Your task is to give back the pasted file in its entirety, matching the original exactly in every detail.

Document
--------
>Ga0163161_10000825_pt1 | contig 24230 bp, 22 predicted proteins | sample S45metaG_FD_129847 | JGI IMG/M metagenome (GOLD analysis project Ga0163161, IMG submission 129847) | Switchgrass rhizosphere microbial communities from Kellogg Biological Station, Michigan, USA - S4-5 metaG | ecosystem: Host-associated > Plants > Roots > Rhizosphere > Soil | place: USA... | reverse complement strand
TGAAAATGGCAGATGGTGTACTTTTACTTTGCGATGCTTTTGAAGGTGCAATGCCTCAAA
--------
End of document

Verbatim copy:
>Ga0163161_10000825_pt1 | contig 24230 bp, 22 predicted proteins | sample S45metaG_FD_129847 | JGI IMG/M metagenome (GOLD analysis project Ga0163161, IMG submission 129847) | Switchgrass rhizosphere microbial communities from Kellogg Biological Station, Michigan, USA - S4-5 metaG | ecosystem: Host-associated > Plants > Roots > Rhizosphere > Soil | place: USA... | reverse complement strand
TGAAAATGGCAGATGGTGTACTTTTACTTTGCGATGCTTTTGAAGGTGCAATGCCTCAAA